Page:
Wind, You Jerk

wind you jerk

My friend Jayson and I were out trail running on Saturday, for long stretches exposed to a 50 mph wind. It was the kind of wind that blows snot out of your nose, catches your lips and blows air into one of your cheeks so it flaps, and occasionally, gusts up to 60 or 70 mph and pushes you off the trail. It was so loud, we hardly talked for the last seven miles of our run. At one point, Jayson yelled, “Ah wind, my favorite element.” I laughed, and then went back to concentrating on leaning hard into the wind while we ran, like a couple of idiots whose mothers never taught them to come in out of the rain.

Wind can be an interesting thing, and by “interesting thing,” I mean “kind of an asshole sometimes.” Yes, it’s wonderful as a source of renewable energy and also helped enable boat travel possible a long time ago, but in the out-of-doors, it can be no fun at all. Especially in the wintertime.

When I first met my friend Aaron about ten years ago, we just happened upon each other while snowshoeing in Rocky Mountain National Park, and he decided to join us in hiking to the top of Flattop Mountain. About a half-mile from the summit, the wind was blowing straight at us over the rocks, picking up snow and blasting it into any uncovered skin areas at about 40 mph. Aaron shouted, “That lets you know you’re alive!” I agreed, also silently adding that it hurts your face kind of. Aaron and I became good friends because sometimes in your life you apparently need other people who like to do painful things on the weekends.

Of all types of activities that are not fun in the wind, I believe cycling is the least fun. On a bike, you’re capable of moving close to 20 mph on relatively flat terrain, and that is one of the most joyous forms of human-powered locomotion there is. Wind can be great while you’re riding a bike, but only if it comes from one very specific direction: behind you. And that almost never happens, unless you’re on a bike ride that only goes one way the entire time. If you are, and you have a strong tailwind, that’s about the greatest thing in the world. Let me tell you about a time I was on a one-way bike ride that went the opposite way, into the wind:

My friend Tony and I decided to ride our bicycles across America, and a little over halfway, we found ourselves in Texas, like you do if you ride the southern route. We woke up one morning to discover there was a 30-35 mph wind blowing from east to west. To get across America, we had to continue to ride west to east, which you’ll note was the opposite of the direction the wind was blowing. We were almost out of food, and we had camped basically in the middle of nowhere, so we had to keep riding if we wanted to eat. So we got on our bikes and pedaled. The wind was strong enough that I never got out of my granny gear, even on the slight downhills. We knew we had to ride 55 miles until we got to a decent-sized town, so we just kept pedaling. It took us 11 hours to get there, which you can calculate made our average speed 5 mph, not a velocity at which anyone says “wheeee” when they’re pedaling a bicycle. My 66-year-old mother averages 4 mph walking around her neighborhood. Anyway, Tony and I got a hotel room, split three large Papa John’s pizzas, and went to bed. Later that year, Tony finished an Ironman triathlon. I congratulated him and told him it was a big accomplishment, and he said that it wasn’t nearly as hard as that day pedaling into the headwind in Texas.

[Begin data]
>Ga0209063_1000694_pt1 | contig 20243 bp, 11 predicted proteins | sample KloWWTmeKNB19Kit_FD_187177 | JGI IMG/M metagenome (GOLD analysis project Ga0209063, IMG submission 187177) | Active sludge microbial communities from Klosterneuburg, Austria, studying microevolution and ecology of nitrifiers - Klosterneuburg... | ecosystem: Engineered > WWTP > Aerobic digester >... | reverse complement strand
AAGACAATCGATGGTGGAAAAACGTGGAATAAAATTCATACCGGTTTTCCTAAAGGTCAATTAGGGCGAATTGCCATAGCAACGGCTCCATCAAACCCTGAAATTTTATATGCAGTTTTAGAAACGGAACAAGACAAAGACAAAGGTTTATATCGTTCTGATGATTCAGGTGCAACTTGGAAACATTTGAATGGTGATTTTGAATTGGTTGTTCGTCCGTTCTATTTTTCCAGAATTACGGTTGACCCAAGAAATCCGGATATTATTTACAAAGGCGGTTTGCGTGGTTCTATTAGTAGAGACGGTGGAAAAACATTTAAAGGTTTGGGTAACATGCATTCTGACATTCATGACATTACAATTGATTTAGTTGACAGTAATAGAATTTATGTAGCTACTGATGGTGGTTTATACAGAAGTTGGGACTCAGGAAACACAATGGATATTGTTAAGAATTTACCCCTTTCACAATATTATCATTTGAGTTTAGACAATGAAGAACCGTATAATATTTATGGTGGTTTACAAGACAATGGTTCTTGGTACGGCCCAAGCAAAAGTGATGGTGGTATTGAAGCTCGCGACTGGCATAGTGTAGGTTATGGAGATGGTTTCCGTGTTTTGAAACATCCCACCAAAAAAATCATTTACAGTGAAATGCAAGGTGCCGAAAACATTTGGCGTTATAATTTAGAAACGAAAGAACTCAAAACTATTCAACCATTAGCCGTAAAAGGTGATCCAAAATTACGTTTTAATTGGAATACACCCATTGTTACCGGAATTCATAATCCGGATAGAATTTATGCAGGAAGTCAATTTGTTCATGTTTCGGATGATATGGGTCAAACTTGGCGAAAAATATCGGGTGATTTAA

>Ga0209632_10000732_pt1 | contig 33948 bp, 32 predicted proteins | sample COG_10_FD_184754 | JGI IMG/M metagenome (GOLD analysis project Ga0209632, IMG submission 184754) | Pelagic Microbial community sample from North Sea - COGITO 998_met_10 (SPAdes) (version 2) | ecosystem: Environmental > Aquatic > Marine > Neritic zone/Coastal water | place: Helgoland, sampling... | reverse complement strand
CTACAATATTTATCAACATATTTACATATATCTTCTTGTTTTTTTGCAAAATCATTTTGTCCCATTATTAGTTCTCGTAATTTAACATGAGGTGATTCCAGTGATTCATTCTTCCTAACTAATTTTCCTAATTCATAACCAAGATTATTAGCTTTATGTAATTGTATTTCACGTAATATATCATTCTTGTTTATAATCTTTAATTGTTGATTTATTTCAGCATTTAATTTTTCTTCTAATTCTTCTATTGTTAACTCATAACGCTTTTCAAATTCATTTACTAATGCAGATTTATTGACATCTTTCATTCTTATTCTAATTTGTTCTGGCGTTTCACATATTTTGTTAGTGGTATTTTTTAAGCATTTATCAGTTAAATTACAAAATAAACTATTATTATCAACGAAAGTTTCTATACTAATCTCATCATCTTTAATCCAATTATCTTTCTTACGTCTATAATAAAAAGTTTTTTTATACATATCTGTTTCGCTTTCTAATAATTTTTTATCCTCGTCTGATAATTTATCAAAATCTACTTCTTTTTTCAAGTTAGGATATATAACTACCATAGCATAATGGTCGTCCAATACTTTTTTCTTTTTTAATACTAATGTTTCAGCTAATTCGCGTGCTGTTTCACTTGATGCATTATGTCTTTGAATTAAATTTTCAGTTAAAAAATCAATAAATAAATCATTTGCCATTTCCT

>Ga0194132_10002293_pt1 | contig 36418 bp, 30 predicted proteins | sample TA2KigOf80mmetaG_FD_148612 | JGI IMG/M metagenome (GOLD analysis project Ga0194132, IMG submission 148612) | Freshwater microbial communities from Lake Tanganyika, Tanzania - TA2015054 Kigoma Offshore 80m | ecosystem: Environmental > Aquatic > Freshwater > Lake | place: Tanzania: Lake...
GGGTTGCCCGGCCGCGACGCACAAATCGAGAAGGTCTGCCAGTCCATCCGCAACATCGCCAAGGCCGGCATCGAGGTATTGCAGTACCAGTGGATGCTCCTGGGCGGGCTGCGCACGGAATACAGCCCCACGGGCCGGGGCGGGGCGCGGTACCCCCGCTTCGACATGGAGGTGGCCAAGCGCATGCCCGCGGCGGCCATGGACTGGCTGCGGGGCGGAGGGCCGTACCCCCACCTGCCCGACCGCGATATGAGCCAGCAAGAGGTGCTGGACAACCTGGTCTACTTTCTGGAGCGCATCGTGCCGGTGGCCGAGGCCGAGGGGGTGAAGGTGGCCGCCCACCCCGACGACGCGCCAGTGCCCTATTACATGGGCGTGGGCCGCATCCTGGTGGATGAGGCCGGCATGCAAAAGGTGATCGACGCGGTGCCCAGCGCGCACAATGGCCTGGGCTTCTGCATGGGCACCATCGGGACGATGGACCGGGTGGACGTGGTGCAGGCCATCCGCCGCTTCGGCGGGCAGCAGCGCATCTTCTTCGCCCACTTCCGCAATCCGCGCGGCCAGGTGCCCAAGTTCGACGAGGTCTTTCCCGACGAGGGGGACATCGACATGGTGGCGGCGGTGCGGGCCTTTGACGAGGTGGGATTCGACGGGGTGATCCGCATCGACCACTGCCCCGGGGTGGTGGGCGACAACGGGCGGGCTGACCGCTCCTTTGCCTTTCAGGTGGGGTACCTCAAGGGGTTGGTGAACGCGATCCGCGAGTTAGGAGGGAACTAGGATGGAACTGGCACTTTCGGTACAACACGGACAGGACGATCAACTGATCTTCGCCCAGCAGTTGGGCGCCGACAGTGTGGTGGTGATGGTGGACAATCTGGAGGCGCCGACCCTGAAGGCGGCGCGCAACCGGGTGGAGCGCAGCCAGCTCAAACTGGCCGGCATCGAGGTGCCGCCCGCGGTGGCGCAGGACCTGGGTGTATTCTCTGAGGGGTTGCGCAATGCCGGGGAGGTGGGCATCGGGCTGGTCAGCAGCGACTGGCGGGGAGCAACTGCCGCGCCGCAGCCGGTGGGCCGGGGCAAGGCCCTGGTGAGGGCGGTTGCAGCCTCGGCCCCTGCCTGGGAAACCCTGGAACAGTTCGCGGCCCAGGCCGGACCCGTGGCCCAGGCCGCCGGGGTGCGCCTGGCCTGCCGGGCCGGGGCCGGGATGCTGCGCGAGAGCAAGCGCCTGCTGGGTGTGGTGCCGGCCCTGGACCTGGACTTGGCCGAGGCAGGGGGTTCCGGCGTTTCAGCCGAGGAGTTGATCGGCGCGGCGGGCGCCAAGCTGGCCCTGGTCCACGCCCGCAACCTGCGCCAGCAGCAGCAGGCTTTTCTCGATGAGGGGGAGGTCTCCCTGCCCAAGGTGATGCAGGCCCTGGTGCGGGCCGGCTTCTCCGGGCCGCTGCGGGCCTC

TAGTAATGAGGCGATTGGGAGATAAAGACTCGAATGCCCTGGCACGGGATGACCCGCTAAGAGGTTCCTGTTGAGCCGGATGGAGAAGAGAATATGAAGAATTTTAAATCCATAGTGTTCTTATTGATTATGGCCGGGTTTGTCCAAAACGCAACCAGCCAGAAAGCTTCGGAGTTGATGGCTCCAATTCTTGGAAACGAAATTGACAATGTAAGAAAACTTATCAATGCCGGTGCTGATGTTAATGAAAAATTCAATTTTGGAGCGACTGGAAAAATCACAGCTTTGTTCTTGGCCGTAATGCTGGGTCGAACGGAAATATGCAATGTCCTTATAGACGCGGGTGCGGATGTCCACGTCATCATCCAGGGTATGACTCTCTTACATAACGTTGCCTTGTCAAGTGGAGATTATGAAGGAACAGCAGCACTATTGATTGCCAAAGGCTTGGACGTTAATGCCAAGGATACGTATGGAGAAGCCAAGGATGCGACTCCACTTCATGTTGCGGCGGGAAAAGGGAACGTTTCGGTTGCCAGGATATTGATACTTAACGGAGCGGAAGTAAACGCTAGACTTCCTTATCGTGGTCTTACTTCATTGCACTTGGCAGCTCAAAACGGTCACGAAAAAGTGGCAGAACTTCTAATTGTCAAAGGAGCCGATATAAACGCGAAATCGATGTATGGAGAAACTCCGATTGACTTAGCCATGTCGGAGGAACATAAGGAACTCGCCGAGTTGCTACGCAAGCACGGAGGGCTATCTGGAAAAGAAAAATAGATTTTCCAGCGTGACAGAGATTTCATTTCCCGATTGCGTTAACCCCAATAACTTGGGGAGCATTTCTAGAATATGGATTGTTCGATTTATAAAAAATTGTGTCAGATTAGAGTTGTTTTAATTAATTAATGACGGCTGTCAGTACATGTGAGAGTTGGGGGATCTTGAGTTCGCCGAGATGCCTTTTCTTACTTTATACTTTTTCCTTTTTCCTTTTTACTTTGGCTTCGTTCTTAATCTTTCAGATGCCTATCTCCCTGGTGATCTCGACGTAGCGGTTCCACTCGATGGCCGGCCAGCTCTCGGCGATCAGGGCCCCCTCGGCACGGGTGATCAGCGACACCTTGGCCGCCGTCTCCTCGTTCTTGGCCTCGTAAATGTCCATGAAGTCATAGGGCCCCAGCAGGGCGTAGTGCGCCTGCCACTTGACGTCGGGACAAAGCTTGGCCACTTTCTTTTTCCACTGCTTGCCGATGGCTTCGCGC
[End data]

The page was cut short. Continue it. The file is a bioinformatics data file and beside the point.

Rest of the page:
Not all my friends are idiots. One time my friend Mitsu and I pulled into the parking lot at Lumpy Ridge, planning to climb an easy five-pitch route. When we got out of the car, the wind was gusting up to about 40 mph. Hmmm, we both said. I said the climbing would probably be fine, but the rappel at the end might be a pain in the ass. Mitsu was unenthused. I said I’m going to go to the bathroom and we can talk about it when I get back. Two minutes later, I got back to the car and Mitsu said, “Let’s go get coffee,” effectively taking charge of the situation and making the decision for us to bail. Driving to the coffee shop, he said, “I’m not worried about it being not safe, I’m worried about it being not fun.” We sat inside Kind Coffee in Estes Park and ate pastries and drank coffee, which was both safe and fun.



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